I'm not sure what you're looking to accomplish, but it sounds like a mix of wanting a realtime OS, CPU shielding/affinity and a standard Linux or Windows userspace for development; all on standard hardware.
That gets you a realtime kernel and OS. If you need to run specific tasks on a specific CPU or CPUs, you can use CPU shielding techniques to perhaps, create a group of CPUs for the OS and another group reserved for your realtime application execution.
Usually realtime and virtualization don't go hand-in-hand. The operating systems listed above provide extremely granular control over processes, scheduling, priority and interrupt handling.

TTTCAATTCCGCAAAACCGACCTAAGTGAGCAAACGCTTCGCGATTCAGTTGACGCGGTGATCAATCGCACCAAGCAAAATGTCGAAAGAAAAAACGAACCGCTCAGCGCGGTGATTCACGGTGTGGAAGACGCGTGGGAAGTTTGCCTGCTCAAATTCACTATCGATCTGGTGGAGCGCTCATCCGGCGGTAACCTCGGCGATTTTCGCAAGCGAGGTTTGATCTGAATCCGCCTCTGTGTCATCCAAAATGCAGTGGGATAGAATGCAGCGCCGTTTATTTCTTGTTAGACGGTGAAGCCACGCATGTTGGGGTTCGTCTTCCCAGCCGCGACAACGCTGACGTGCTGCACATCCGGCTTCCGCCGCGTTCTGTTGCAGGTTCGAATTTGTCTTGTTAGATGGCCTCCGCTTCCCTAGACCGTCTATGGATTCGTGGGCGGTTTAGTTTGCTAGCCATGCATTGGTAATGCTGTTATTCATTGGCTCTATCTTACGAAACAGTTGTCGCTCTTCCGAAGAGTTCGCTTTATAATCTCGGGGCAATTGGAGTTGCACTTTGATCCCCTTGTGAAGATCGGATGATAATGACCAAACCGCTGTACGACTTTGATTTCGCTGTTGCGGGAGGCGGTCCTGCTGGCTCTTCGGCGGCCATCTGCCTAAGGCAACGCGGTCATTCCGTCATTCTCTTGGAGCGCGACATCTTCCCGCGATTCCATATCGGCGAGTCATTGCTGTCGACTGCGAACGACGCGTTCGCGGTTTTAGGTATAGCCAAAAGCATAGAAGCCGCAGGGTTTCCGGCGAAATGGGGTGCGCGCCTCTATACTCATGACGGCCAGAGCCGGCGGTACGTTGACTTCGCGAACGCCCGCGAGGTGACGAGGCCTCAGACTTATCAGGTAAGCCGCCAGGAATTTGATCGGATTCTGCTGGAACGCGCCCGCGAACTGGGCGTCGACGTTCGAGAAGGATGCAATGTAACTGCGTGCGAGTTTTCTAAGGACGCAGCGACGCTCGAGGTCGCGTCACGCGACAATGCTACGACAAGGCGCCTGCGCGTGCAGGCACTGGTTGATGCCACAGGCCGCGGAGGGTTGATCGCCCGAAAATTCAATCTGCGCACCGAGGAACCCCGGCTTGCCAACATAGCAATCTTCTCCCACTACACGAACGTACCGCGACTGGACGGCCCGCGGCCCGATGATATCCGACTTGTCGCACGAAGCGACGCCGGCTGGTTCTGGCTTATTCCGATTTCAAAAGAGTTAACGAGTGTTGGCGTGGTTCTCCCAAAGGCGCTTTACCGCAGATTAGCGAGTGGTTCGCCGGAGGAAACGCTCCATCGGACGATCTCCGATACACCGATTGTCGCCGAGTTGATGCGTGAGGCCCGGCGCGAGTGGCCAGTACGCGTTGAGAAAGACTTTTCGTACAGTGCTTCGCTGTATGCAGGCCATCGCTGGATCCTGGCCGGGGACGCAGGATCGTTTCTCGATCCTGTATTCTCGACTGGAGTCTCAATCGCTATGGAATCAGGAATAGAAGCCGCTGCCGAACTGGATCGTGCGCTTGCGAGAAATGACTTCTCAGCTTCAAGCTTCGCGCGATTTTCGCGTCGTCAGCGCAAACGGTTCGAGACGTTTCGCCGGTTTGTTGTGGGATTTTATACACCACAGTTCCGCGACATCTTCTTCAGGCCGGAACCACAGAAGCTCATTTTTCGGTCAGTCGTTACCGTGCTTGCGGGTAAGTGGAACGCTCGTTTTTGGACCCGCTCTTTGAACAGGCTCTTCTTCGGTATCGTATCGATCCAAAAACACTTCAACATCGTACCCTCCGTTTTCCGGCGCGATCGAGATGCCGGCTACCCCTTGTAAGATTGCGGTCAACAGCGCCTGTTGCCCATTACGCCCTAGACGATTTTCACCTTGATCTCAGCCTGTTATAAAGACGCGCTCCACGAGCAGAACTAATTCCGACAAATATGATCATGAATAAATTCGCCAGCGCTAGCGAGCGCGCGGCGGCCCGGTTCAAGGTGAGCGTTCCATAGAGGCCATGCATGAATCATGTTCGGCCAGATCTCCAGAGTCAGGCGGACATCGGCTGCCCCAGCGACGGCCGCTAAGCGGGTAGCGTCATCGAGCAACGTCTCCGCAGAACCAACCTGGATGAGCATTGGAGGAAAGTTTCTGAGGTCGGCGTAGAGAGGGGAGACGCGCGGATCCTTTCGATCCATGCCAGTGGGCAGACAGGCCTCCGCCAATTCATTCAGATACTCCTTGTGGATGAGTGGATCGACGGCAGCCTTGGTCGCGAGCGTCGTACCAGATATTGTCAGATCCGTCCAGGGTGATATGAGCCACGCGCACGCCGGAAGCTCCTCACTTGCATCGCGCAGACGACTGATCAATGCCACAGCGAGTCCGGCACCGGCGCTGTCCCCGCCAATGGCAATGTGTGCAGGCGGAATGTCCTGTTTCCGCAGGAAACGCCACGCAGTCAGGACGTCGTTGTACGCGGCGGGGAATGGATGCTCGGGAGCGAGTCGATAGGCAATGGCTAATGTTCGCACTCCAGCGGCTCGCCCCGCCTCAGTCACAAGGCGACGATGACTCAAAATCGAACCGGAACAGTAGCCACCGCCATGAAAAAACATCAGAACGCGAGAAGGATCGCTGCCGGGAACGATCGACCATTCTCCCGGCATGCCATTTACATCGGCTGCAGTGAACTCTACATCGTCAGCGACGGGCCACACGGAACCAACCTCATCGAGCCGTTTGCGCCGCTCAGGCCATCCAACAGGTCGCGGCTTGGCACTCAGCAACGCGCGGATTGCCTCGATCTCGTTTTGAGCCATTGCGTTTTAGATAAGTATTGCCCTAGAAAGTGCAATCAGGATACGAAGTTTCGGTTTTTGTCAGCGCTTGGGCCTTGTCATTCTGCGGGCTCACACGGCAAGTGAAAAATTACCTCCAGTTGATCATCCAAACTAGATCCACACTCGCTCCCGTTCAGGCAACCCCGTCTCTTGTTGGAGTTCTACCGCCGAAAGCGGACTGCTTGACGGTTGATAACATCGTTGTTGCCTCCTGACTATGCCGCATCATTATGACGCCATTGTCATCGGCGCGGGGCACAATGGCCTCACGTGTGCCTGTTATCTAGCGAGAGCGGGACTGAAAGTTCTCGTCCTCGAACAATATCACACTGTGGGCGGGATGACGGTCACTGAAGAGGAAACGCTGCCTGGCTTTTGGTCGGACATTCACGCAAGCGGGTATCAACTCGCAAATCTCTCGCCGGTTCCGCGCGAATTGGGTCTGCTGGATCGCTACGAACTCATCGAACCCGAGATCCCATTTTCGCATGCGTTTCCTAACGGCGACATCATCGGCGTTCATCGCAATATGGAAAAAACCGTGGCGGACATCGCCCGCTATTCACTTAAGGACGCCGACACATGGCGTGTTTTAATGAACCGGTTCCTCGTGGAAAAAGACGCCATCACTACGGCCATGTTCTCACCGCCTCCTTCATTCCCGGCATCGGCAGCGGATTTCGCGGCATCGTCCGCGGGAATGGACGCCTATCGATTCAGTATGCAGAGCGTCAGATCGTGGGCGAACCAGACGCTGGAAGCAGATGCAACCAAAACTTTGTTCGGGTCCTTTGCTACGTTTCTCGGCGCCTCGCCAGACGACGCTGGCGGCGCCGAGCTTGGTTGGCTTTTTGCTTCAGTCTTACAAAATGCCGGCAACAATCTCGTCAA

I suppose that depends on what you want.
If what you need is a real-time OS to run some DAQ and/or control software, then yes, Linux with the RT patchset offers the usual real-time OS features.
If you want an alternative hypervisor for running Labview RT, then I don't know. It wouldn't surprise we if it refused to run on anything but their own hypervisor.
you mean like Hyper-v. I don't see from the link that the hypervisor your link to does anything special that every type 1 hypervisor doesn't do.
Update - after reviewing it further it appears it contains support for some specialized hardware : "In addition, the Real-Time Hypervisor is specially designed to maintain the determinism of LabVIEW Real-Time programs"
VxWorks and LynuxWorks both have hypervisors based on hard-realtime schedulers, certified to go airplanes and such. They're NOT cheap, but they do their job.